Why are internet users in North Korea abandoning Western social media?

25 Apr 2018

Pyongyang, North Korea. Image: Viktoria Gaman/Shutterstock

North Korean internet users are historically secretive, but new research sheds some light on trends in the country.

North Korea has been synonymous with cyber activity for years.

New insights from Recorded Future and Insikt Group show how the country’s ruling elite is adapting how it uses the internet due to foreign scrutiny, among other reasons. Only a select few in the country are allowed access the global internet.

A massive change from North Korean internet users

Report author Priscilla Moriuchi explained that the change in how the 1pc elite of North Korean internet users interacted with certain platforms was a dramatic one. July 2017 saw a ruling elite plugged into digital society, with major technological savvy and similar internet usage patterns to Western contemporaries.

Revisiting the analysis in December 2017 was a markedly different story. Western social media use was found to have plummeted in just six months, while operational security measures among elite North Korean internet users had increased.

The social media drop-off could be down to any one of a combination of three key factors: increased foreign research and attention on the country’s media consumption; possible new enforcement of a Western social media ban, which has been in place since April 2016; or increased operational security.

There are three primary ways these North Koreans access the global internet. The first is via their allocated ‘.kp’ range, which hosts the country’s only internet-accessible websites, with state-run media sites and travel pages among these. The second is via a range assigned by China Netcom and the third is through an assigned range provided by a Russian satellite company, which currently resolves to SatGate in Lebanon.

In July, the research showed North Korean leadership consuming a diet of Western social media such as Instagram and Facebook, with the latter having more than double the daily usage than any of its Chinese-language counterparts.

In the data from December 2017 to March of this year, it was clear something had changed. Facebook and Instagram were almost absent in terms of activity levels and Chinese services were being increasingly favoured. Alibaba, Tencent and Baidu look to have become the social media channels of choice. The remaining top Western services were used for content streaming as opposed to digital social interactions.

Gaming for profit

The research also found a series of online games that North Korean hackers overseas may be exploiting to generate revenue for the country’s regime. North Korea has a history of sending citizens overseas to conduct cyber operations.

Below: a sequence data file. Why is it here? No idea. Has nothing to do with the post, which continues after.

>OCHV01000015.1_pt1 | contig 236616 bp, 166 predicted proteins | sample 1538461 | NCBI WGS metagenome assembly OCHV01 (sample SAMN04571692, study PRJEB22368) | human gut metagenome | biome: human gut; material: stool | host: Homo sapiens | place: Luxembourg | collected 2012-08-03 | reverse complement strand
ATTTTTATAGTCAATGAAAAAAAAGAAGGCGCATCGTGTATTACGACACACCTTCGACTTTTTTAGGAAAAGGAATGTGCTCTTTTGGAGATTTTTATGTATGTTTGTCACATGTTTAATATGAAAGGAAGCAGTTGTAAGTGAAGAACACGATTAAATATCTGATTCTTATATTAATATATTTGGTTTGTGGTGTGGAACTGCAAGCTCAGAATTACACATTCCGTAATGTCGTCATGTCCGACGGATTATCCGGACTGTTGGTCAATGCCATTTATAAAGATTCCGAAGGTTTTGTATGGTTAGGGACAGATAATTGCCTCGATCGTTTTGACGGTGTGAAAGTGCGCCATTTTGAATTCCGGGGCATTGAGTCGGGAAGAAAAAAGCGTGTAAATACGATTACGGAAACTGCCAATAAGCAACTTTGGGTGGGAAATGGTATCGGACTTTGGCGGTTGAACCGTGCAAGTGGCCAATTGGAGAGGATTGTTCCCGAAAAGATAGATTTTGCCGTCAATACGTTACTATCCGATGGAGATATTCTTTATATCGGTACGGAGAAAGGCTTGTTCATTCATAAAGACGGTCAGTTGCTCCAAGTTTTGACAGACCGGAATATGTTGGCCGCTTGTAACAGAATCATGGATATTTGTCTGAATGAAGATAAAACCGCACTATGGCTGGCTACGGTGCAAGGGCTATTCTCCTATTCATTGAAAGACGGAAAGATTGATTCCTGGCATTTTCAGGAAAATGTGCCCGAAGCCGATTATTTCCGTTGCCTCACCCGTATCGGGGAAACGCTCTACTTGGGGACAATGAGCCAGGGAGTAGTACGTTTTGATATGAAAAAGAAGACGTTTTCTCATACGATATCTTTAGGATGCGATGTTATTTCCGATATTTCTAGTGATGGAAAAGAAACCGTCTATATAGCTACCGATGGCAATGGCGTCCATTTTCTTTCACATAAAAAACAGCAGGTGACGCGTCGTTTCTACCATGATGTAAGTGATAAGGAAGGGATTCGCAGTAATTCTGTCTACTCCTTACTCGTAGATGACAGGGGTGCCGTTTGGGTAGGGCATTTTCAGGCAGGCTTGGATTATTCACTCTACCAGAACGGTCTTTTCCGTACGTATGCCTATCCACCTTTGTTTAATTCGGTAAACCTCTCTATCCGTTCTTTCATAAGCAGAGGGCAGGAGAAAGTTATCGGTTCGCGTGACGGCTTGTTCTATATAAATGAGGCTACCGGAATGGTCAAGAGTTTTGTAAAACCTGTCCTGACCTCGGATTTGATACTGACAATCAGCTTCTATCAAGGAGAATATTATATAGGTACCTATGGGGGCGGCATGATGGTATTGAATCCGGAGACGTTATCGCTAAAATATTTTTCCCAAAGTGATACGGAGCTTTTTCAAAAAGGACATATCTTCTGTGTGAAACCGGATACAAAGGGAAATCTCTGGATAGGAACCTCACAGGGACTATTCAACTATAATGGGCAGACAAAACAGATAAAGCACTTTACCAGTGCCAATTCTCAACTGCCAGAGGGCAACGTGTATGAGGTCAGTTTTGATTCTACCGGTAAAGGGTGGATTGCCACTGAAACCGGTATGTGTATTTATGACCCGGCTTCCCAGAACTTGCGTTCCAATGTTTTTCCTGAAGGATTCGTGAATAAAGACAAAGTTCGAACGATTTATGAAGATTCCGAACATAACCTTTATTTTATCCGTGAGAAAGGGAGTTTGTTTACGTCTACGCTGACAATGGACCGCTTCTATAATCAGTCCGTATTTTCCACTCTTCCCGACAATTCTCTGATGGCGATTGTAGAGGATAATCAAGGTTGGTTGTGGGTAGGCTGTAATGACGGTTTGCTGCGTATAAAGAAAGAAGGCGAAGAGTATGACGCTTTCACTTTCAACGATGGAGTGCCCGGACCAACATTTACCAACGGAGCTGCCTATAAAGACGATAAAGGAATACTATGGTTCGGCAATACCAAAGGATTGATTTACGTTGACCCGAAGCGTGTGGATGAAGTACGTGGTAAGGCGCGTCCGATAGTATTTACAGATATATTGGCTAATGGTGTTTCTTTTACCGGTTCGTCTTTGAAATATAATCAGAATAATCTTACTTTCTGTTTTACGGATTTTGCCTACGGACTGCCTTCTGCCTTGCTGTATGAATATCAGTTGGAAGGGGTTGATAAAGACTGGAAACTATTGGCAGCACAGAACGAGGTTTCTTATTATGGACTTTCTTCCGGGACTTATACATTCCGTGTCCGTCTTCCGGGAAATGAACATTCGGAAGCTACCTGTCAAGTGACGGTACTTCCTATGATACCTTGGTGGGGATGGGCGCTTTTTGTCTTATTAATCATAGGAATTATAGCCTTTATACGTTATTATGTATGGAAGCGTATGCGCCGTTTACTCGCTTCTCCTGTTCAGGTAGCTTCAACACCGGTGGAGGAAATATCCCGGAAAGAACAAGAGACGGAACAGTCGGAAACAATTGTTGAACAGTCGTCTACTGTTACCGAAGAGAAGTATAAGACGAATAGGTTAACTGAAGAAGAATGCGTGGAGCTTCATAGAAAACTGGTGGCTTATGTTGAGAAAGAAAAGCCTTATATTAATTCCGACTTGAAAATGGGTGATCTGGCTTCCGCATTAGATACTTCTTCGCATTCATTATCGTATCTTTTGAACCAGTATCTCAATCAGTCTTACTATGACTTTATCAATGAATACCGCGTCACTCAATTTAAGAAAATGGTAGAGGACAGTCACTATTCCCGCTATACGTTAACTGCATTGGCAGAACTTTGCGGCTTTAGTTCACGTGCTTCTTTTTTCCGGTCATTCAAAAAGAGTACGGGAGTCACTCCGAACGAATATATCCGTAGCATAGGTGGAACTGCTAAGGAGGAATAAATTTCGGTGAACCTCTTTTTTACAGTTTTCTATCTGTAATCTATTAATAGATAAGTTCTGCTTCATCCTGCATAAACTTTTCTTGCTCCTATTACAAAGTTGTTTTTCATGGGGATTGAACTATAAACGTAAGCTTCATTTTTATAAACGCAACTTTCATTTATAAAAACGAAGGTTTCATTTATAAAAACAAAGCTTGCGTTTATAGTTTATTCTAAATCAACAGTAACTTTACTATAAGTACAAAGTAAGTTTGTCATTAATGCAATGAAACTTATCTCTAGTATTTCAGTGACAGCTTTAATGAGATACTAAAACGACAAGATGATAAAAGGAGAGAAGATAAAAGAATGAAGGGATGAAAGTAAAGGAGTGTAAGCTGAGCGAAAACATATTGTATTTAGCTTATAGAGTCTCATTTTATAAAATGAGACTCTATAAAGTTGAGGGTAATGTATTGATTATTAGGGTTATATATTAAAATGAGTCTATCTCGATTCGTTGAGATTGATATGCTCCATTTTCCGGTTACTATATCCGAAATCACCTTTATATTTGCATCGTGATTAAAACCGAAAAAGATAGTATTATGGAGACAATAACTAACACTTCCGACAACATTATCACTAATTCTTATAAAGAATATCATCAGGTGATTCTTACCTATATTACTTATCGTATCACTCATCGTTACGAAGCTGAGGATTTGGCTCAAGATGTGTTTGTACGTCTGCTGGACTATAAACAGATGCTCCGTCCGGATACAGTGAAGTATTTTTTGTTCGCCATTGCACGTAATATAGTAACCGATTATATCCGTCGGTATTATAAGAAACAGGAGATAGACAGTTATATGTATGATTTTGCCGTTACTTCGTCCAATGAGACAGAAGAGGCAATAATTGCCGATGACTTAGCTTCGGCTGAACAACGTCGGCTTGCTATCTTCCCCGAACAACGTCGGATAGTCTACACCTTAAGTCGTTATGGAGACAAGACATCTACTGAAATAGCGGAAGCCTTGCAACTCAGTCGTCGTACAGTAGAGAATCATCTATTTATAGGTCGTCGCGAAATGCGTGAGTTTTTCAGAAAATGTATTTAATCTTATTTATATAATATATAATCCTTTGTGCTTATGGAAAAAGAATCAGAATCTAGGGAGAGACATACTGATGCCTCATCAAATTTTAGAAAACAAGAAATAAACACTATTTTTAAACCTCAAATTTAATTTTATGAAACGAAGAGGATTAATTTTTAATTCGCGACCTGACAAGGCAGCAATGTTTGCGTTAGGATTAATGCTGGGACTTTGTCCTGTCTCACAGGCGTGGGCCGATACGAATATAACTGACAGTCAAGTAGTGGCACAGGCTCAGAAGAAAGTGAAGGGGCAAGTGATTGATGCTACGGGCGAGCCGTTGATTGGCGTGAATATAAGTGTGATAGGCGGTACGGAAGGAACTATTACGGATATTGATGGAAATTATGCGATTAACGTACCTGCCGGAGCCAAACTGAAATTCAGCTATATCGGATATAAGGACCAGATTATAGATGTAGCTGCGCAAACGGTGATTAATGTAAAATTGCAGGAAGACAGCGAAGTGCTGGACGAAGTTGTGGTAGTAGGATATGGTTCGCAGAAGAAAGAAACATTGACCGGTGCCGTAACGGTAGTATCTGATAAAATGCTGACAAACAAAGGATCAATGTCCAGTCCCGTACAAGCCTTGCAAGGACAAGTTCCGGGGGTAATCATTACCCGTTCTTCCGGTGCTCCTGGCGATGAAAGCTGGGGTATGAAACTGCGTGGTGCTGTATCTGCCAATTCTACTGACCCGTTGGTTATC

The report stated: “One defector, who had worked in a house in China with dozens of other North Korean hackers, reported that these men were required to earn nearly $100,000 a year, with 80pc being sent back to the Kim regime. To meet this requirement, the men created counterfeit video games – bots that stole digital items such as weapons, points and gear – resold them for profit, and discovered and sold new vulnerabilities in gaming software.”

By examining the web traffic from the elite in the country itself, researchers could draw conclusions about which titles were used to earn money. World of Warcraft, League of Legends and Steam accounts and games were popular, likely meaning that overseas operators have been developing bots or hacks for such familiar titles.

North Korean cyber activity from abroad

The researchers identified eight nations where North Koreans were living using a heuristic, which included above-average internet activity to and from these nations, but also browsing and use of many local resources, such as news outlets, district or municipal governments, local educational institutions and more. India, Malaysia, New Zealand, Nepal, Kenya, Mozambique and China were included. Thailand and Bangladesh emerged in this second round of research.

According to Moriuchi, North Korea has been mining bitcoin since at least May of 2017 and has recently moved on to Monero. “The traffic volume and rate of communication with peers was the same as last summer, but we were still unable to determine hash rate or build. This mining effort appears small-scale and limited to just a few machines, similar to the activity from last summer.”

Unpredictable behaviour

The breadth of North Korea’s embrace of the internet, from leadership browsing to revenue generation and tactical cyber operations, indicates how indispensable this medium is to the Kim regime. International efforts to restrict the activities and operational scope of this rogue nation must include sanctions or punitive measures on North Korean cyber operations.

The report outlined the need for cybersecurity professionals to prepare to defend against malicious activity from the country. It also warned energy and media companies, particularly those located in or that support these sectors in South Korea, to be on alert to a wide range of cyber activity from North Korea, including DDoS attacks, destructive malware and ransomware attacks.

This is such a period of transition that it is impossible to predict North Korean behaviour over the next six months. If anything, our research has highlighted how adaptable North Korea’s leadership really are. We often think of authoritarian regimes as static and regressive; however, time after time, North Korea’s cyber operations and embrace of the internet have demonstrated how quickly they adapt to international pressure,” Moriuchi told Siliconrepublic.com.

“Our only prediction is that North Korea will continue to create innovative ways to adapt to restrictions, sanctions and pressure that the international community places on them.”

Ellen Tannam was a journalist with Silicon Republic, covering all manner of business and tech subjects